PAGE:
There is incontrovertible evidence that law enforcement has failed to curtail the market for illicit drugs, which is worth an estimated $320-billion (U.S.) a year, says Evan wood, founder of the International Center for Science in Drug Policy.
So, instead of merely arresting and jailing those who take illegal drugs, money should be spent on public-health efforts such as needle exchanges and methadone treatment. Removing the stigma and legal barriers will also make it easier for drug users to come forward to seek treatment for infectious diseases such as HIV/AIDS, as well as rehabilitative services.
“Basing drug policies on scientific evidence will not eliminate drug use or the problems stemming from drug injection,” the Vienna Declaration reads. “However, reorienting drug policies towards evidence-based approaches … would allow for the redirection of vast financial resources to where they are needed most.”
Our punitive laws are expensive and ineffective. The supply of illicit drugs in the U.S. remains constant despite $50 billion spent on the failed War on Drugs every year. The mass incarceration of drug users doesn't seem to solve drug problems either. Handcuffs certainly don't cure drug addictions. With the money wasted on the drug war, there is little room left to fund addiction treatment and prevention programs. Outside of Africa, almost a third of all HIV infections stem from drug injections. Providing users with clean needle swaps, for example, is a sensible harm reduction strategy. More "extreme" strategies, including the legalization of drugs, seem to be considered more effective at dealing with drug problems than prohibition.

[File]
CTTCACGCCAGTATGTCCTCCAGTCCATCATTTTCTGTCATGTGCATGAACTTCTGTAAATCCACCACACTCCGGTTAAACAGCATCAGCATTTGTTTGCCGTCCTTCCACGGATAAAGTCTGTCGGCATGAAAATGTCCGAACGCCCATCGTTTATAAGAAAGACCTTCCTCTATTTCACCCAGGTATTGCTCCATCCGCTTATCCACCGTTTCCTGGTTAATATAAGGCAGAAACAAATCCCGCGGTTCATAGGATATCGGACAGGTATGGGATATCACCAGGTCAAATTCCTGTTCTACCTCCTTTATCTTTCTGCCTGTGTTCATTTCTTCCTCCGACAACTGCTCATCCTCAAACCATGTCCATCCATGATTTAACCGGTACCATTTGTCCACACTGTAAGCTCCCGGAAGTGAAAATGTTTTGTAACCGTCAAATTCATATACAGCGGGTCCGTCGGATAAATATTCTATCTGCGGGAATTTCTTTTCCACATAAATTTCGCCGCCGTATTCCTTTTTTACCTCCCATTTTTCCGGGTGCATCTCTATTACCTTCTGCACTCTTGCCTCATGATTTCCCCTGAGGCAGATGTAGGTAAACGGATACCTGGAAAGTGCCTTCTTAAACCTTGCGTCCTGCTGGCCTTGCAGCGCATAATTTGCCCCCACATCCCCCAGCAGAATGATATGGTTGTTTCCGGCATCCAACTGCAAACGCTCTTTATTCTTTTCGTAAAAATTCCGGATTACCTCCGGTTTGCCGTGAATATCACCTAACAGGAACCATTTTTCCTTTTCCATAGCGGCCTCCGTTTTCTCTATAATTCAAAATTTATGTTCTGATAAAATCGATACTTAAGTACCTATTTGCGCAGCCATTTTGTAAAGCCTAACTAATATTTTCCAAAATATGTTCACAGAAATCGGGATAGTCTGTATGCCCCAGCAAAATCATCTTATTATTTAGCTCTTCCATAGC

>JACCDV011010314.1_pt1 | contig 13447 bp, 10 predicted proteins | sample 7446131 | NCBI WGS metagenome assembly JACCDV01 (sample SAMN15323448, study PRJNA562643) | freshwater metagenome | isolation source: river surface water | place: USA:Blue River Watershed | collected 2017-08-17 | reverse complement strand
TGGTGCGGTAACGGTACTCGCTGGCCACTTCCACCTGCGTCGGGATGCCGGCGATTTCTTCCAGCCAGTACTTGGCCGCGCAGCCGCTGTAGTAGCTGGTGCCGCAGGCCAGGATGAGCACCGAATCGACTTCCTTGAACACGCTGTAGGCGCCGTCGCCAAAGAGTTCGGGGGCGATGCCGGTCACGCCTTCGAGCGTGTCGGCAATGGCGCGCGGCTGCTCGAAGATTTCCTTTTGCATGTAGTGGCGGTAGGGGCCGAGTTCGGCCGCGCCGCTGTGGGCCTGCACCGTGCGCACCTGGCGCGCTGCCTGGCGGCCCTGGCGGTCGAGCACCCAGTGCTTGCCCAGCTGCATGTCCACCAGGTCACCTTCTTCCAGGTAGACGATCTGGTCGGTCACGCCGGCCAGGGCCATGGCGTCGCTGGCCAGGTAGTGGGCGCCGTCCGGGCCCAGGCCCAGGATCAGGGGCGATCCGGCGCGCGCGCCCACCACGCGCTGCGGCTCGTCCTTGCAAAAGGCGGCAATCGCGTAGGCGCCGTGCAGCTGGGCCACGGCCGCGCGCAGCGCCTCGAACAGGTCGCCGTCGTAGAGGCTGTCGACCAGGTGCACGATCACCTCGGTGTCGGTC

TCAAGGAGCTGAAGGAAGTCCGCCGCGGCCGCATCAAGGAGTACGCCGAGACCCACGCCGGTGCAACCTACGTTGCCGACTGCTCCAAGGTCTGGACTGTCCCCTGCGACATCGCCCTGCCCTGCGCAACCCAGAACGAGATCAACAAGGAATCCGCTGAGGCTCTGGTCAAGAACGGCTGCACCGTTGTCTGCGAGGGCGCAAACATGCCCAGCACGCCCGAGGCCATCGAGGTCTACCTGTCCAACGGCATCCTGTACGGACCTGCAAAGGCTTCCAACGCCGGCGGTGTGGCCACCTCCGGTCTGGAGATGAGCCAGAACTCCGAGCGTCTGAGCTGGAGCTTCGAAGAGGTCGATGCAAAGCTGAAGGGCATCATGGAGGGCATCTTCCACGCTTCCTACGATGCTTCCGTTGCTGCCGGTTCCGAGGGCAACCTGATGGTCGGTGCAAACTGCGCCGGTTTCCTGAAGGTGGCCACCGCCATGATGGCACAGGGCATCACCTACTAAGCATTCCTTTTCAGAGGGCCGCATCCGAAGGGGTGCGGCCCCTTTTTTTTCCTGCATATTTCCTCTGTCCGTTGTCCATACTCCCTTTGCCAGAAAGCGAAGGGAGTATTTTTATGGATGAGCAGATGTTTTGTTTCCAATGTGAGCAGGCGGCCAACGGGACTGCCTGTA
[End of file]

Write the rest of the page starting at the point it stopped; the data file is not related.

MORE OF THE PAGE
Dr. Evan Wood, an AIDS policy expert at the University of British Columbia and the chief author of the Vienna Declaration, cited Portugal’s approach. According to a 2009 report by the libertarian Cato Institute, in the decade since Portugal legalized possession of up to 10 days’ worth of any drug, including cocaine and heroin, its AIDS rate dropped by half, overdose deaths fell, many citizens sought treatment, drug use among young people fell and drug tourism did not develop. The institute called the policy “a resounding success.”
Although the premises of the Vienna Declaration should be concerning, who's paying attention? Only two governments have reacted to the document. Canada rejected it while Georgia's first lady signed it at a public ceremony. Not surprisingly, almost every top American official refused to discuss the declaration. One anonymous government official said he had just called the White House for guidance and was told no one had read it yet, and there was no time to respond. Will there ever be a more urgent time to take a deeper look into the failures of the War on Drugs?